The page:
There is a misconception that organizations that regularly backup their systems are immune from severe damage in the event of a cyberattack.
Research into the impact on employees of these incidents has shown that 77% report being temporarily unable to gain access to the networks or systems they need. A quarter of surveyed respondents were unable to fulfill their full duties for at least one week.
Last month’s ransomware attack on the tech giant Ultimate Kronos Group (UKG) and their Kronos software perfectly illustrates the damaging knock-on effect of ransomware.
On December 11 last year an incident was first detected. The attack knocked out the Kronos Private Cloud, a workforce management software that is used by multinational organizations across the world to manage timesheets, schedules, and payroll. While still unconfirmed, it is possible that bad actors could have taken advantage of the Log4j vulnerability to launch their attack.
The incident came at a critical time with the final payday before Christmas just six days away for many in the American workforce.
Major organizations including Whole Foods, Honda and GameStop risked delays in paying workers on time. Many were forced to take measures such as paper timesheets and handwritten schedules to keep operations going.
The total number of impacted employees is thought to be as high as eight million. The healthcare sector was also impacted. With one of the largest hospital chains in the United States, Ascension, reliant on Kronos for its scheduling and payroll.
The need for contingency measures has put an additional burden on administrators who are already facing challenges caused by the Covid-19 pandemic. Public sector employers face similar issues, with fire departments, police departments, and libraries also having to make do without cloud-based timecards.
Over in the United Kingdom, supermarket giant Sainsburys also uses the Kronos software. They were reported to have lost one week’s worth of data on their 150,000 UK-based employees. The company had to rely on historical data in order to ensure workers received their Christmas pay.
Problems caused by the breach have persisted into the new year. Customers have been warned that the Kronos system might not be fully back online until the end of January.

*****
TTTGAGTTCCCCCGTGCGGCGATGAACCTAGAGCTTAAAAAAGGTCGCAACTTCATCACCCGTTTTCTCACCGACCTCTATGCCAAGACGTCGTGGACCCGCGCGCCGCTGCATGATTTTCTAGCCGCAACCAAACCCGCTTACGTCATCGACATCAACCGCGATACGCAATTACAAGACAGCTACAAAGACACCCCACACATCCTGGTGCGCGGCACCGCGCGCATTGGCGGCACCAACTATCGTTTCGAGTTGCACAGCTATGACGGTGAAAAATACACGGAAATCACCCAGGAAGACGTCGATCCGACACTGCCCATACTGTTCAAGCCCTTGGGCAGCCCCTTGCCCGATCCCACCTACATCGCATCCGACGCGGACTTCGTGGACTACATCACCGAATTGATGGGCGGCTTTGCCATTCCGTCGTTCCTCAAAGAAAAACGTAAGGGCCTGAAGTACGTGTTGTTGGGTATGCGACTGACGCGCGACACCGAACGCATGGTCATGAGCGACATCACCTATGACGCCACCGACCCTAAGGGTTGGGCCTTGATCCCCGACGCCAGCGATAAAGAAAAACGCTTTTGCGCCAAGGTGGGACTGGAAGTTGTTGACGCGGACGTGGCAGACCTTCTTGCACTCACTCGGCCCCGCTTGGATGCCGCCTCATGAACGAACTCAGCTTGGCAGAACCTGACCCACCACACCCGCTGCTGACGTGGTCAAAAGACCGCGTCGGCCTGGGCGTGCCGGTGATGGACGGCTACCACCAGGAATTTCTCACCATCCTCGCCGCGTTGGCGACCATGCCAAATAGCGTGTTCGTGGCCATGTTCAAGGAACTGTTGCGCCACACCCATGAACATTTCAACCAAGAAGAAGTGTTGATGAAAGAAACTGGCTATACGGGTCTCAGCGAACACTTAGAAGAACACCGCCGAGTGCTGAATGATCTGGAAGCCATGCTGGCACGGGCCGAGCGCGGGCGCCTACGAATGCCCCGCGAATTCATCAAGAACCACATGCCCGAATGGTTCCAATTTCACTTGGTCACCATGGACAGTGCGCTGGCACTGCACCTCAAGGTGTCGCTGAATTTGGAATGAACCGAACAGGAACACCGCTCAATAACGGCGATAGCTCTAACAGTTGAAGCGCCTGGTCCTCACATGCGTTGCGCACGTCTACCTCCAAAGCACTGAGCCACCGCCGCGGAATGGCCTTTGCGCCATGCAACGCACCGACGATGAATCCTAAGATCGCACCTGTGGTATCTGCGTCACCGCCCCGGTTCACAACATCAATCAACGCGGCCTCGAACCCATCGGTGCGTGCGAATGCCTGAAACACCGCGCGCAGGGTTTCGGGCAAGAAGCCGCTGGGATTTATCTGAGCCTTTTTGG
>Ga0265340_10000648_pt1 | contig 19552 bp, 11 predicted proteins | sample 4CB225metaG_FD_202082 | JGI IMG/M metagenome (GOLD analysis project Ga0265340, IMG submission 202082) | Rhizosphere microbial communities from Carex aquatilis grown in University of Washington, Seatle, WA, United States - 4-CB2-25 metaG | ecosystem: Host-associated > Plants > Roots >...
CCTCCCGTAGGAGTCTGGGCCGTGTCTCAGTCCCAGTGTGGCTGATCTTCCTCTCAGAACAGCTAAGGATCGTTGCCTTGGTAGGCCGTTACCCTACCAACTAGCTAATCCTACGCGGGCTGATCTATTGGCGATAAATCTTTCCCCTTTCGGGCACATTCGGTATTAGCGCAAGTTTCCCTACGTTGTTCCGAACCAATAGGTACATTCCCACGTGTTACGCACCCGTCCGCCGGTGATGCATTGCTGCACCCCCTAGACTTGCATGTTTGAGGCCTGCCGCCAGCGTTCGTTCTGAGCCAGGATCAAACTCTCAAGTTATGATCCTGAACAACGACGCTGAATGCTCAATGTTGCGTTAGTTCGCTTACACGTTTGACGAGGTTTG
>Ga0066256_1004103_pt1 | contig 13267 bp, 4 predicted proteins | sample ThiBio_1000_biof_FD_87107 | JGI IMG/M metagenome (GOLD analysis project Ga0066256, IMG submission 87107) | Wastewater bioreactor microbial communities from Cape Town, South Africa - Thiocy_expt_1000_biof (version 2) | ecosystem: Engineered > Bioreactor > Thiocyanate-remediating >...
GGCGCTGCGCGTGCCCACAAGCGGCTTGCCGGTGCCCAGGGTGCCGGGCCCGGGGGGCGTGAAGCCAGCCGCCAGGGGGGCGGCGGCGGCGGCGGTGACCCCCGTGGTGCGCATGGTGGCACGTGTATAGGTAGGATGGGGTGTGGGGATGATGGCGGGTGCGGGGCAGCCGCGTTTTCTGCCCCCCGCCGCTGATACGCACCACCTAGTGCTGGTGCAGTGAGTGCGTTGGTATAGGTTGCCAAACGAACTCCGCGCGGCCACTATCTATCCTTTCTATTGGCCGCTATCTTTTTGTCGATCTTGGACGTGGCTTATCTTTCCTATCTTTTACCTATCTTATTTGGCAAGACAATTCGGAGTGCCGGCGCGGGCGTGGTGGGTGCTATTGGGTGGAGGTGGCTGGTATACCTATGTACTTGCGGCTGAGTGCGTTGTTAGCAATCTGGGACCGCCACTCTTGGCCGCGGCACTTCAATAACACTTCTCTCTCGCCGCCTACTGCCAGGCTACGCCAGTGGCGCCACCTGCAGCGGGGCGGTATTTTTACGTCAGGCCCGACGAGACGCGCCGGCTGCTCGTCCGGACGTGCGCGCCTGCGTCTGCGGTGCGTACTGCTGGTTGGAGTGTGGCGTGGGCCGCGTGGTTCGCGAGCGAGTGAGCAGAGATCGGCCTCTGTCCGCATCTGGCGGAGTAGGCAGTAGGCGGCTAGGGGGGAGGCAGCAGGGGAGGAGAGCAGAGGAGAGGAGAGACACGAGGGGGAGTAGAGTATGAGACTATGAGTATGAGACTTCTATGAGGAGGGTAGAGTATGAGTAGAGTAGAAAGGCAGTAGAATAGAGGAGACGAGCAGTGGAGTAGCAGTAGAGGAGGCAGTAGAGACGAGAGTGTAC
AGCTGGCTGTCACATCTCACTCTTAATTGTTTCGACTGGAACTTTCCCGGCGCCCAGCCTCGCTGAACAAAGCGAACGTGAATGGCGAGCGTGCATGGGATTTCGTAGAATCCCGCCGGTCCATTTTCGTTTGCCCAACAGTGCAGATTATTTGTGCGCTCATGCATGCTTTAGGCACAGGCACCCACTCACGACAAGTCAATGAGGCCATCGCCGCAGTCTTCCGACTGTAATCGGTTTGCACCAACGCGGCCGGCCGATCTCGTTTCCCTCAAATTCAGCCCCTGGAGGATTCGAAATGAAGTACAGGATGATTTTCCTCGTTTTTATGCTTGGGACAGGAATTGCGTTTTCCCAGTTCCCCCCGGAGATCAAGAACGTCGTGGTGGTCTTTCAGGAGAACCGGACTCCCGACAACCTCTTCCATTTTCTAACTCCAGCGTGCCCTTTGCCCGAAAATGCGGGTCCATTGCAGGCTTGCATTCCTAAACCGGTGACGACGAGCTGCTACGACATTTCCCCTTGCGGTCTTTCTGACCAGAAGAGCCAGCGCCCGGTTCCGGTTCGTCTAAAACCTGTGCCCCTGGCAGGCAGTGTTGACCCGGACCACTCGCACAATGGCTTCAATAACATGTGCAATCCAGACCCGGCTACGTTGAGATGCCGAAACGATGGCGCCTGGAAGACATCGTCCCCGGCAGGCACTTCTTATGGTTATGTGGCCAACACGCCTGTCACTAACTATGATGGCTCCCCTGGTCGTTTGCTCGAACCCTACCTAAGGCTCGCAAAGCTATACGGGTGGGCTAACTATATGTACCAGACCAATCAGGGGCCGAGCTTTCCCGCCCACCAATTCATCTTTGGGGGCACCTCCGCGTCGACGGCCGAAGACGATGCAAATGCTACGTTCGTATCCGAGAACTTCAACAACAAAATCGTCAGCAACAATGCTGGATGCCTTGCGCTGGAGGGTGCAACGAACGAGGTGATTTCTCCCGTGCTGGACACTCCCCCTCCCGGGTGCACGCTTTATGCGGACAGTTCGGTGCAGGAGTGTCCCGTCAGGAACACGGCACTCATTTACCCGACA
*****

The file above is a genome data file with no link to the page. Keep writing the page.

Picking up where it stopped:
Even when the issue is resolved, employers will have the mammoth task of uploading the records that they have been keeping manually into the system. Delays in up-to-date tax information as a result will also cause widespread disruption.
The legal ramifications and reputational damage of the ransomware attack are now being realized for Kronos. In the Southern District of Florida, a class action lawsuit has been filed. The suit claims that $5 million dollars of damage has been caused by the organization’s failure to protect personal identifiable information.
What can be done to prevent and minimize the impact of ransomware attacks like this?
Alongside investment in anti-malware and anti-virus software, organizations should carry out an investigation into what information could be compromised if attackers are able to breach their network defenses. Network segmentation is recommended for minimizing the chances of lateral movement within the network during an attack.
Configuration auditing for network devices is also essential for maintaining a resilient network. Making use of assessment tools like Titania Nipper will enable you to identify vulnerabilities in firewalls, switches and routers and ensure firewall rules are not too permissive.
You can start your audit by requesting a free trial of the Nipper software, which provides remediation advice and technical fixes for any misconfigurations found.